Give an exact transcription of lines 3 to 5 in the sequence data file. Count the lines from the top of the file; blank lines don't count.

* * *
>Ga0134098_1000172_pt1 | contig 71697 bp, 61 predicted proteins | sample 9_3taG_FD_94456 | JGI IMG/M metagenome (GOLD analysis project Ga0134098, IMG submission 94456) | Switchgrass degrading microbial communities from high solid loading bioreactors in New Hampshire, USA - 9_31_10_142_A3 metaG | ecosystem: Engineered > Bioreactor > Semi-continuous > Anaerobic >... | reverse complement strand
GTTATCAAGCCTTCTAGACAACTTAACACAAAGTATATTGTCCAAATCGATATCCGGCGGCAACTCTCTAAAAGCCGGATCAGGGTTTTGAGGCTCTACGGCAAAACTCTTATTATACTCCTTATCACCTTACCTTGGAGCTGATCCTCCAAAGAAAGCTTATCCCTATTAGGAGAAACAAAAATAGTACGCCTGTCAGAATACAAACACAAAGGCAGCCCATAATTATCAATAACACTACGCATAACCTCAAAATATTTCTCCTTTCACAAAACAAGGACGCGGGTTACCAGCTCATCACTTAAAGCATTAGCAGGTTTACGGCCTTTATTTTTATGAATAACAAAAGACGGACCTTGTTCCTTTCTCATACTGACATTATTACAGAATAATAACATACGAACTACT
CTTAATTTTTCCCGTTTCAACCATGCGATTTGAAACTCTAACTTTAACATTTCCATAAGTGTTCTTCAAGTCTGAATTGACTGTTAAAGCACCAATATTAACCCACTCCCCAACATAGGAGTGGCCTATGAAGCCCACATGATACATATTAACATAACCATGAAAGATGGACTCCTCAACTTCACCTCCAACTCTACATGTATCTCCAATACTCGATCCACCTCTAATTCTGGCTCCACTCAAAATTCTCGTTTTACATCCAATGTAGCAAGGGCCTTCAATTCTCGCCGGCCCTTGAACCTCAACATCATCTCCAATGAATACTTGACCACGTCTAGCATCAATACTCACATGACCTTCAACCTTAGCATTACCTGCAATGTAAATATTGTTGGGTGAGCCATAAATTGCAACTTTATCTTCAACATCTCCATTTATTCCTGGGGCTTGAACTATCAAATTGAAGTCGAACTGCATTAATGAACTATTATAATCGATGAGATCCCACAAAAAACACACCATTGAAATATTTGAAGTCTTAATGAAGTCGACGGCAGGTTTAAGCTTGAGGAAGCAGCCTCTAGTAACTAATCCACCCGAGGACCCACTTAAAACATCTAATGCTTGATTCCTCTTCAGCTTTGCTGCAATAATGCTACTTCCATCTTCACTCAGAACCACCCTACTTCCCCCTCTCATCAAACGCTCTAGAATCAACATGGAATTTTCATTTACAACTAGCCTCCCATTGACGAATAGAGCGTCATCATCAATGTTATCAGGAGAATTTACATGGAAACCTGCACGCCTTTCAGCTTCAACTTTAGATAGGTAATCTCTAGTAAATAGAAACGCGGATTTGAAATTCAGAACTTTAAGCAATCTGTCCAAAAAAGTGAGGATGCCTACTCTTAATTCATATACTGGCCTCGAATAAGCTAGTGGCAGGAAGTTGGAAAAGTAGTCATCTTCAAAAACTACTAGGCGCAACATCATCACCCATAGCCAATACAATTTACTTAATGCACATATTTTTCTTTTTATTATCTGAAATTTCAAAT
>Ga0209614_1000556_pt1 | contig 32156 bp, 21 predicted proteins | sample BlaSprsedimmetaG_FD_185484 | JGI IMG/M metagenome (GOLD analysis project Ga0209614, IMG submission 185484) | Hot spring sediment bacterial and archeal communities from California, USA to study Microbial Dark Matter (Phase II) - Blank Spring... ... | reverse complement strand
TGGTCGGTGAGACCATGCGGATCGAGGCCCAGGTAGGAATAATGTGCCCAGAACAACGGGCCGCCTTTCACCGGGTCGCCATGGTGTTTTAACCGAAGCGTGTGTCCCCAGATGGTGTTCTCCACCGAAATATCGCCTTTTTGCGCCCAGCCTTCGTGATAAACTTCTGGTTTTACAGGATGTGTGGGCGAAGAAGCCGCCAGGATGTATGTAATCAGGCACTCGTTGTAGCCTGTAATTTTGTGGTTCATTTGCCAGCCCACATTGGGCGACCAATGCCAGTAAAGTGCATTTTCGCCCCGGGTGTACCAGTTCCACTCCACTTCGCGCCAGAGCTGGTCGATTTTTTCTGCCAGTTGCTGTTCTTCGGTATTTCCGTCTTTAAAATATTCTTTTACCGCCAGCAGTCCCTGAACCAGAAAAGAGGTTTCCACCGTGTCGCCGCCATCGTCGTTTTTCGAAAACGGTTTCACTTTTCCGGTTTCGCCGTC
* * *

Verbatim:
CTTAATTTTTCCCGTTTCAACCATGCGATTTGAAACTCTAACTTTAACATTTCCATAAGTGTTCTTCAAGTCTGAATTGACTGTTAAAGCACCAATATTAACCCACTCCCCAACATAGGAGTGGCCTATGAAGCCCACATGATACATATTAACATAACCATGAAAGATGGACTCCTCAACTTCACCTCCAACTCTACATGTATCTCCAATACTCGATCCACCTCTAATTCTGGCTCCACTCAAAATTCTCGTTTTACATCCAATGTAGCAAGGGCCTTCAATTCTCGCCGGCCCTTGAACCTCAACATCATCTCCAATGAATACTTGACCACGTCTAGCATCAATACTCACATGACCTTCAACCTTAGCATTACCTGCAATGTAAATATTGTTGGGTGAGCCATAAATTGCAACTTTATCTTCAACATCTCCATTTATTCCTGGGGCTTGAACTATCAAATTGAAGTCGAACTGCATTAATGAACTATTATAATCGATGAGATCCCACAAAAAACACACCATTGAAATATTTGAAGTCTTAATGAAGTCGACGGCAGGTTTAAGCTTGAGGAAGCAGCCTCTAGTAACTAATCCACCCGAGGACCCACTTAAAACATCTAATGCTTGATTCCTCTTCAGCTTTGCTGCAATAATGCTACTTCCATCTTCACTCAGAACCACCCTACTTCCCCCTCTCATCAAACGCTCTAGAATCAACATGGAATTTTCATTTACAACTAGCCTCCCATTGACGAATAGAGCGTCATCATCAATGTTATCAGGAGAATTTACATGGAAACCTGCACGCCTTTCAGCTTCAACTTTAGATAGGTAATCTCTAGTAAATAGAAACGCGGATTTGAAATTCAGAACTTTAAGCAATCTGTCCAAAAAAGTGAGGATGCCTACTCTTAATTCATATACTGGCCTCGAATAAGCTAGTGGCAGGAAGTTGGAAAAGTAGTCATCTTCAAAAACTACTAGGCGCAACATCATCACCCATAGCCAATACAATTTACTTAATGCACATATTTTTCTTTTTATTATCTGAAATTTCAAAT
>Ga0209614_1000556_pt1 | contig 32156 bp, 21 predicted proteins | sample BlaSprsedimmetaG_FD_185484 | JGI IMG/M metagenome (GOLD analysis project Ga0209614, IMG submission 185484) | Hot spring sediment bacterial and archeal communities from California, USA to study Microbial Dark Matter (Phase II) - Blank Spring... ... | reverse complement strand
TGGTCGGTGAGACCATGCGGATCGAGGCCCAGGTAGGAATAATGTGCCCAGAACAACGGGCCGCCTTTCACCGGGTCGCCATGGTGTTTTAACCGAAGCGTGTGTCCCCAGATGGTGTTCTCCACCGAAATATCGCCTTTTTGCGCCCAGCCTTCGTGATAAACTTCTGGTTTTACAGGATGTGTGGGCGAAGAAGCCGCCAGGATGTATGTAATCAGGCACTCGTTGTAGCCTGTAATTTTGTGGTTCATTTGCCAGCCCACATTGGGCGACCAATGCCAGTAAAGTGCATTTTCGCCCCGGGTGTACCAGTTCCACTCCACTTCGCGCCAGAGCTGGTCGATTTTTTCTGCCAGTTGCTGTTCTTCGGTATTTCCGTCTTTAAAATATTCTTTTACCGCCAGCAGTCCCTGAACCAGAAAAGAGGTTTCCACCGTGTCGCCGCCATCGTCGTTTTTCGAAAACGGTTTCACTTTTCCGGTTTCGCCGTC